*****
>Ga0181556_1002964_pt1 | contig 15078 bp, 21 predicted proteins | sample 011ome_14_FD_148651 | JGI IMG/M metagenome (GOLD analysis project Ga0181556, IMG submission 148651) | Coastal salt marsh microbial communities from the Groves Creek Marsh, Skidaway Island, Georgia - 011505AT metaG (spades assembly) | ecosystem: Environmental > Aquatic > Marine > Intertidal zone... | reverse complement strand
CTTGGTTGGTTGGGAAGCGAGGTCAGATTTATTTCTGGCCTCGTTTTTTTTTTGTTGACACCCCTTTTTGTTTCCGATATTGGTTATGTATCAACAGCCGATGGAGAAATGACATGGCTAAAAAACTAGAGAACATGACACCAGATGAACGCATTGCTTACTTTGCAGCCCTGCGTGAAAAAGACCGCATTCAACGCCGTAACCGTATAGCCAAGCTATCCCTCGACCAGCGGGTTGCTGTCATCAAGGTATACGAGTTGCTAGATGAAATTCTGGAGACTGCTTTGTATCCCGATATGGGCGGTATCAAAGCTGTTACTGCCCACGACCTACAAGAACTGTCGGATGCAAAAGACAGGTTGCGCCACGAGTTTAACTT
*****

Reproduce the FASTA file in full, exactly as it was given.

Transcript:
>Ga0181556_1002964_pt1 | contig 15078 bp, 21 predicted proteins | sample 011ome_14_FD_148651 | JGI IMG/M metagenome (GOLD analysis project Ga0181556, IMG submission 148651) | Coastal salt marsh microbial communities from the Groves Creek Marsh, Skidaway Island, Georgia - 011505AT metaG (spades assembly) | ecosystem: Environmental > Aquatic > Marine > Intertidal zone... | reverse complement strand
CTTGGTTGGTTGGGAAGCGAGGTCAGATTTATTTCTGGCCTCGTTTTTTTTTTGTTGACACCCCTTTTTGTTTCCGATATTGGTTATGTATCAACAGCCGATGGAGAAATGACATGGCTAAAAAACTAGAGAACATGACACCAGATGAACGCATTGCTTACTTTGCAGCCCTGCGTGAAAAAGACCGCATTCAACGCCGTAACCGTATAGCCAAGCTATCCCTCGACCAGCGGGTTGCTGTCATCAAGGTATACGAGTTGCTAGATGAAATTCTGGAGACTGCTTTGTATCCCGATATGGGCGGTATCAAAGCTGTTACTGCCCACGACCTACAAGAACTGTCGGATGCAAAAGACAGGTTGCGCCACGAGTTTAACTT